To better understand the role of AA in the hydroxylase reaction, we did molecular modeling of the iron-AA interaction in the reaction center of hydroxylases. We found that AA is a unique molecule that fits perfectly into the enzyme's active center and cannot be replaced by other reducing molecules. The computer modeling data also suggest that the enzyme's iron is unlikely to be replaced in living cells due to high activation barriers.



NiSO4·6H2O, was obtained from Alfa Aesar (Ward Hill, MA). NaAsO2, KH2AsO4, CuCl2, MnCl2·4H2O, FeSO4·7H2O, FeCl3·6H2O, Na3VO4, L-ascorbic acid, dehydroascorbic acid, and other chemicals were obtained from Sigma-Aldrich (St Louis, MO). Complete Protease inhibitor cocktail was purchased from Roche (Indianapolis, IN).

Cell lines and culture conditions.

The 1HAEo- human cell line was obtained from Dr D. C. Gruenert (Gruenert et al., 1995). Cells were grown on plastic plates coated with a mixture of bovine serum albumin (Invitrogen Corporation, Carlsbad, CA) and collagen (Cohesion Technologies, Inc., Palo Alto, CA) in Minimum Essential Medium with Earle's modified salts (Invitrogen) containing 10% fetal calf serum, 2mM L-glutamine, 100 μg/ml streptomycin, and 100 U/ml penicillin. For exposure, cells were plated at a density 25–30·103 cells/cm2 in complete medium under 95% air, 5% CO2, at 37°C. Cells were exposed to metals 30–36 h later.

HPLC determination of AA oxidation.

Determination of AA oxidation by metals was done in HEPES buffer as described in (Kaczmarek et al., 2007).

Nuclear magnetic resonance studies of dehydroascorbate and 2,3-diketogulonic acid oxidation.

The 1H NMR spectra were recorded on a Varian UNITYINOVA spectrometer at 400 MHz immediately after the dehydroascorbate (DHA) (Sigma) was dissolved in 50mM HEPES buffer, pH 7.4 (Sigma). Additional spectra were then recorded every hour. HEPES buffer was prepared in D2O and contained 0.75 wt% sodium-2,2,3,3-tetradeuterio-3-trimethylsilylpropionate as an internal standard (Sigma). The pH was adjusted using DCl (Sigma). Ni(II) stock solution was prepared by dissolving NiSO4 (Sigma-Aldrich) in D2O.

Metal determination by inductively coupled plasma optical emission spectroscopy.

After the treatments, the cells were washed three times, counted and collected in PBS buffer. Cell pellets were dissolved in 3 N HCl/10% trichloroacetic acid by heating overnight at 70°C. They were then centrifuged for 5 min at 20,700 × g, and the supernatants were diluted 1:10 with H2O. The samples analyzed by inductively coupled plasma optical emission spectroscopy on a PerkinElmer 4300DV spectrometer. Samples were analyzed for Fe and Ni at 238.204 and 231.604 nm, respectively, with confirmation at 259.939 nm for Fe and 221.648 nm for Ni. Their concentrations were determined based on a standard curve prepared by gravimetric dilution of a multi-element standard obtained from SPEX CertiPrep, Inc. (Metuchen, NJ) and verified with standards prepared by gravimetric dilution of a multi-element standard obtained from VHG Labs, Inc. (Manchester, NH). The measurements were done in duplicate and the experiments were repeated twice.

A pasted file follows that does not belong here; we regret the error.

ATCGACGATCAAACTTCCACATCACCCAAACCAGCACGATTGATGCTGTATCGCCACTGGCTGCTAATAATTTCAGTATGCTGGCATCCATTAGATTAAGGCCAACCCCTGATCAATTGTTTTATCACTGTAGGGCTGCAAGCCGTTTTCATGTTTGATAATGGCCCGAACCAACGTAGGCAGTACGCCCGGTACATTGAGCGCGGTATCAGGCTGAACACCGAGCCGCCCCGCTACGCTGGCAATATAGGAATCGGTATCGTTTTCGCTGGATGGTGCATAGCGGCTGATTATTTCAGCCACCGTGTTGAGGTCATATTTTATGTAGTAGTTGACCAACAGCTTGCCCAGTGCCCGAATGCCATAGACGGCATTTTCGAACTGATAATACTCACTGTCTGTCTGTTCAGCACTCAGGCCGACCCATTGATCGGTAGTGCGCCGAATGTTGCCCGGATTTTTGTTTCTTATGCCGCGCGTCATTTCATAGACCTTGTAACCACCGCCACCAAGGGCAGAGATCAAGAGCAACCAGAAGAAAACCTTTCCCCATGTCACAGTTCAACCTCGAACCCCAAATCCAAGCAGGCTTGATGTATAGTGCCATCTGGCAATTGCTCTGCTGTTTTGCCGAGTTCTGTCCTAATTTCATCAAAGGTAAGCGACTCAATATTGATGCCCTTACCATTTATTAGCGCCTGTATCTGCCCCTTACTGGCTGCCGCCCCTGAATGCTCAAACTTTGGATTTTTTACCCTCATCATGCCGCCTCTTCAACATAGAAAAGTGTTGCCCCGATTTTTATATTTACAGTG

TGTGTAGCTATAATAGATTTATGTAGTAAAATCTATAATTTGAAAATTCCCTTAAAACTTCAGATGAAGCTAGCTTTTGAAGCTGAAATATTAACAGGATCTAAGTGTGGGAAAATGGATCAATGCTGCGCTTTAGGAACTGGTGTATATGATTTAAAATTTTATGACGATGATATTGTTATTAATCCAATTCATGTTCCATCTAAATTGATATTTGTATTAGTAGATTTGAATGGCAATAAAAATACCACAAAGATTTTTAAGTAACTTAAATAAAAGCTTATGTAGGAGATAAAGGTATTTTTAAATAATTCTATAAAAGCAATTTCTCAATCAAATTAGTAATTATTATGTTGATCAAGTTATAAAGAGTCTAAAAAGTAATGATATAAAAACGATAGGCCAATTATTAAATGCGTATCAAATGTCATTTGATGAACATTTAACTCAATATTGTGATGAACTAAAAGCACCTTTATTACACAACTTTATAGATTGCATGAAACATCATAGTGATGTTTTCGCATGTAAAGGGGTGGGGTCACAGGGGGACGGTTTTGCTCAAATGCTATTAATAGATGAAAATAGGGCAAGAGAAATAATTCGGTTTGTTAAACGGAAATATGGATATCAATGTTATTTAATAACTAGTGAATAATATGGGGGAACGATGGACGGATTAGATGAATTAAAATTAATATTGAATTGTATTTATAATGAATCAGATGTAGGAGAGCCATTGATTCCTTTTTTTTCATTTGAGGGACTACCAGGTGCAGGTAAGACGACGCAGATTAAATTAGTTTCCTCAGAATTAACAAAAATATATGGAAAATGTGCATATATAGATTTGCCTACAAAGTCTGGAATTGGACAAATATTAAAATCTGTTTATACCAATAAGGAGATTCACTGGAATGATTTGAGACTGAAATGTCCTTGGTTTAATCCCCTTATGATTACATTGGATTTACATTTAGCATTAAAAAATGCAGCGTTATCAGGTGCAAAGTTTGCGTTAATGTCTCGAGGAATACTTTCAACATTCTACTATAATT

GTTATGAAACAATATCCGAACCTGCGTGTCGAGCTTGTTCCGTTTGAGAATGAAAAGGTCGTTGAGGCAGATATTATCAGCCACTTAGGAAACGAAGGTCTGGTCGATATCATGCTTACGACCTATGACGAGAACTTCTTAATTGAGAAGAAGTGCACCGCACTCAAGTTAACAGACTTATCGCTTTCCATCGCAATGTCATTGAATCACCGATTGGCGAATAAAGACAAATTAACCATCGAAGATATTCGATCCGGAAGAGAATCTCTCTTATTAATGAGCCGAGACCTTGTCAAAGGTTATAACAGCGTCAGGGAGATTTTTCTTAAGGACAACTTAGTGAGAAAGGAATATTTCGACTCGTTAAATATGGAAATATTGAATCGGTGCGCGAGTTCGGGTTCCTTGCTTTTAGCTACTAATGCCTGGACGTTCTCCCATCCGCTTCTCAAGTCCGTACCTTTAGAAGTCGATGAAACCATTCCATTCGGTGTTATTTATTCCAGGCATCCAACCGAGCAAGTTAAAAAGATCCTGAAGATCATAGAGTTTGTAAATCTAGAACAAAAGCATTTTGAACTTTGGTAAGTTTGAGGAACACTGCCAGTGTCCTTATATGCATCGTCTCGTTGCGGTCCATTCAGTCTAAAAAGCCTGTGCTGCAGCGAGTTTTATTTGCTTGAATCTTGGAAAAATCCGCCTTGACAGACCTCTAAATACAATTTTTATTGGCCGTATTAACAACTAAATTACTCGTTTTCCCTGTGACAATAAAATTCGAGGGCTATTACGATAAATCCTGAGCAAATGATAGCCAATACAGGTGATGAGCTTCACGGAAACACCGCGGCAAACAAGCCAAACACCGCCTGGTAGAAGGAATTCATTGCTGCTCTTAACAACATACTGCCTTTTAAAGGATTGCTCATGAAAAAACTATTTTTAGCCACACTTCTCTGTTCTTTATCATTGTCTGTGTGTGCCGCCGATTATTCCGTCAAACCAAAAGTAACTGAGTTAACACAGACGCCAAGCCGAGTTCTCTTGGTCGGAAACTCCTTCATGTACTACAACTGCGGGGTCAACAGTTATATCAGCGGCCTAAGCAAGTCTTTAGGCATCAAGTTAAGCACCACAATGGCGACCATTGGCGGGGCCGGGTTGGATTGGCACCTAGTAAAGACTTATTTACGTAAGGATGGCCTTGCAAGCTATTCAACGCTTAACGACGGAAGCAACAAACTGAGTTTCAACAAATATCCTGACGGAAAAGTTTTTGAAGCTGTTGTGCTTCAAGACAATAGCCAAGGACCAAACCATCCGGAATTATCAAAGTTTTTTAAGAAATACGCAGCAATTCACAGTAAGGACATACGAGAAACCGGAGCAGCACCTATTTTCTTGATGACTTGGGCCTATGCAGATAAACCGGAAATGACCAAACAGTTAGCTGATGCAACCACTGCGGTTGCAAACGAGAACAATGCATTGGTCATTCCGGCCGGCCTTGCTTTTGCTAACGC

Western blotting.

Total cell protein extracts were obtained after lysing cells in lysis buffer (Cell Signaling Technology, Inc., Danvers, MA) for 15 min at 4°C. Equal protein loading was assured by prior quantitation using the Bradford assay. Forty-microgram samples of each protein extract were separated by gel electrophoresis in 4–12% NuPAGE Bis-Tris minigels (Invitrogen, Carlsbad, CA) in MOPS buffer, pH 7.7, and transferred onto PVDF membranes (Invitrogen). Nuclear extracts were obtained as previously described (Salnikow et al., 2004). Fifteen-microgram samples of each protein were separated by 4–12% gradient NuPAGE sodium dodecyl sulfate (SDS) Bis-Tris gels in MOPS-SDS running buffer (Invitrogen), under reducing conditions. Proteins were transferred onto PVDF membranes. The membranes were blocked using a 5% nonfat dry milk solution (Immun-Blot Blotting Grade Blocker nonfat dry milk, Bio-Rad Laboratories) in the presence of 5% goat serum (Sigma, Sigma-Aldrich). The protein bands were visualized on the membranes using anti-HIF-1α (BD Biosciences Pharmingen, San Jose, CA), or anti-β-actin antibodies (Novus Biologicals, Littleton, CO). The secondary antibodies were goat anti-rabbit HRP-conjugated antibodies, or goat anti-mouse HRP-conjugated antibodies (Cell Signaling Technology, Inc). The chemiluminescent signal was detected using the Super Signal kit (Pierce Biotechnology Inc., Rockford, IL).

ODD-Luc reporter assay.

The transient transfection experiments were carried out as previously described (Salnikow et al., 2004). The transfection experiments were repeated at least twice and each condition was tested in quadruplicate. The results shown are the mean values ± SD.

Molecular modeling of iron substitution and AA-iron interaction.